We set our faces to Jerusalem today. We are fifty days from Easter. Three days from ashes. We set ourselves for the fast, eager for the feast. Skull Hill and the burial plot of Joseph of Arimathea are not our true goal and destination. They are the means. Our real goal is the new Jerusalem, where all suffering, all blindness of eyes and minds, comes to an end.

So let us learn from the blind man to hold Jesus to His Word. Let us not be too proud to beg. Stop the excuses. Stop the pretend piety and insincere attempts at reform. Make this Lent a holy preparation, a cleansing and renewing of body, mind, and soul. Come not as a victim, as one entitled, as one who has been wronged. But come as a criminal, undeserving. Admit. Confess. Tell the Truth.

Ask not for justice or vengeance. Ask not that things to be set right, that life be fair. Ask - nay -- beg! - for mercy. Because everyone who asks Our Lord for mercy finds mercy.

Embrace the sufferings and sorrows of the Lord Jesus Christ. Do not be ashamed of the prophets or of the holy cross. It gave way to His resurrection. It delivers your justification. Praise God for the mercy of Jesus Christ. Adore the Blood that He has shed. Glorify Him for the Life He gave. He has compassion, mercy, on us poor sinners. He has compassion on you.

This is the Love that abides. It suffers long and is kind. It does not envy or parade itself. It is not puffed up, and does not behave rudely or seek its own. This Love is not provoked. It thinks no evil, and does not rejoice in iniquity. It rejoices in the Truth. This is not how we love one another, it is how God loves us in Jesus Christ. Jesus bears all things, believes all things, hopes all things, endures all things. Jesus never fails.

Easter is coming.

In +Jesus’ Name. Amen.

Daily Readings for March 6-12, 2011

Daily Lectionary
March 6 Ezekiel, Prophet to an Exiled People—Ezekiel 2:1–3:3, Galatians 2:1-21
March 7 Daniel Is Taken to Babylon—Daniel 1:1-21, Galatians 3:1-14
March 8 Matthew 6:1-21/Prayer, Fasting, Alms-giving, Galatians 4:8-20
March 9 Ash Wednesday Joel 2:12–19; Jonah 3:1–10; 2 Peter 1:2–11 Matthew 6:1–6
March 10 King Nebuchadnezzar’s Dream—Daniel 2:1-23, Genesis 1:1-19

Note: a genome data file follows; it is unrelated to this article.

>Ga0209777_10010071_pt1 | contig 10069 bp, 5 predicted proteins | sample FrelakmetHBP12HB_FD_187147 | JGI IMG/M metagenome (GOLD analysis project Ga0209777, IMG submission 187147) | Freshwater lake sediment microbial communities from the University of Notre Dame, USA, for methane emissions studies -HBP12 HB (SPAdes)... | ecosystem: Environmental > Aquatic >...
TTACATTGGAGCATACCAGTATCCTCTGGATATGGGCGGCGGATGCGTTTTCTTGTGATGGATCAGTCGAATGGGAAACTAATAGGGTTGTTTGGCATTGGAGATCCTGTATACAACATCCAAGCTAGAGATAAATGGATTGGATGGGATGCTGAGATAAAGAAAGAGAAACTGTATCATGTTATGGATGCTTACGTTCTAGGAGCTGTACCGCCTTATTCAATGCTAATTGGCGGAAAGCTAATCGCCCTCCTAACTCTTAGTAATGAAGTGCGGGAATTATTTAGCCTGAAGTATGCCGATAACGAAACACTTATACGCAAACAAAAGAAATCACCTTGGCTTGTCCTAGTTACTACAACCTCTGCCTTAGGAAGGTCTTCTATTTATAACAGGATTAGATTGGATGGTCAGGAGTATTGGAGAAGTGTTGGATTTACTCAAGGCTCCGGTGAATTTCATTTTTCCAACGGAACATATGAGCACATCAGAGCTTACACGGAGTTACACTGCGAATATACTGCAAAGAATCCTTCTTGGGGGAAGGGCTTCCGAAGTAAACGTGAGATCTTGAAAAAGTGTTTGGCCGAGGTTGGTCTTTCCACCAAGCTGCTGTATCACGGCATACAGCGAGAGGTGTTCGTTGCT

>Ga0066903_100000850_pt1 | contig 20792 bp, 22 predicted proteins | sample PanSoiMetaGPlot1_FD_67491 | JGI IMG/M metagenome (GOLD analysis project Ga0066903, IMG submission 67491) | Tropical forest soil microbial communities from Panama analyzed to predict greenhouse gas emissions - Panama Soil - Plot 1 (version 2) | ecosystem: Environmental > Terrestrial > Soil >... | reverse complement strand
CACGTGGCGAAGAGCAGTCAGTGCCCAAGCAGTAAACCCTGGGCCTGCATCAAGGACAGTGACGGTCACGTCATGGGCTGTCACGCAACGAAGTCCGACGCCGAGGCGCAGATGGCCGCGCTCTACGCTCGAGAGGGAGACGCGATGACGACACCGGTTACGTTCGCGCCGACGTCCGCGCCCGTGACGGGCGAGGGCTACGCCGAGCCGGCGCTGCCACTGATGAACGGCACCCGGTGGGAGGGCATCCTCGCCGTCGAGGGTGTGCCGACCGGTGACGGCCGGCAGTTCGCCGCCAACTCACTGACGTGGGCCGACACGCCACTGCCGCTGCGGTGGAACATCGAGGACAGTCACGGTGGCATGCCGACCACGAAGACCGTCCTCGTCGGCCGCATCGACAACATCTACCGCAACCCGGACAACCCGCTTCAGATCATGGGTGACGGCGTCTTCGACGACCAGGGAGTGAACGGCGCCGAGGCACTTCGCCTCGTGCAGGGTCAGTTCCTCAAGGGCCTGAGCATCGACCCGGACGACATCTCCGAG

March 11 Genesis 1:20–2:3, Genesis 2:4-25
March 12 Lent 1 Genesis 3:1–21; 2 Corinthians 6:1–10; Matthew 4:1–11

Look forward to ASH WEDNESDAY March 9, 2011
Joel 2:12–19; Jonah 3:1–10; 2 Peter 1:2–11 Matthew 6:(1–6) 16–21
Return to the Lord Your God with All Your Heart

With Jesus, we set our face toward Jerusalem. We make our pilgrimage with Him by the way of repentance, and thus return to the dying and rising of Holy Baptism. Each day He summons you to return to Him with all your heart because He is “gracious and merciful, slow to anger, and abounding in steadfast love” (Joel 2:13). Do so in faith and confidence before Him, supplementing your faith with “virtue, and virtue with knowledge, and knowledge with self-control, and self-control with steadfastness, and steadfastness with godliness, and godliness with brotherly affection, and brotherly affection with love” (2 Peter 1:5–7). During this Lenten season: set aside special times to pray to your Father in heaven; give to the needy from a heart of love; and fast for the sake of repentance (Matthew 6:3–4, 6, 17–18).

Genesis 3:1–21; 2 Corinthians 6:1–10; Matthew 4:1–11
Jesus Does Battle in Our Place

In the Garden, man exalts himself to be a god in place of God (Genesis 3:1–21). He succumbs to the temptation of the devil, and eating of the forbidden fruit, he receives death. But in the sin-cursed wilderness, God humbles Himself to become man in place of man (Matthew 4:1–11). He does not eat but fasts and bears the onslaughts of the devil for us that we may be restored to life. Jesus stands as David in our place to do battle against the Goliath, Satan (1 Samuel 17:40–51). Though outwardly Jesus appears weak, yet He comes in the name of the Lord of hosts. He draws from the five smooth stones of the books of Moses and slings the Word of God. The stone sinks into the forehead, and the enemy falls. In Christ we are victorious over the devil. Let us therefore not receive the grace of God in vain (2 Corinthians 6:1–10), but seeing that we have a great High Priest, let us come boldly to the throne of grace, that we may obtain help in time of need (Hebrews 4:14–16).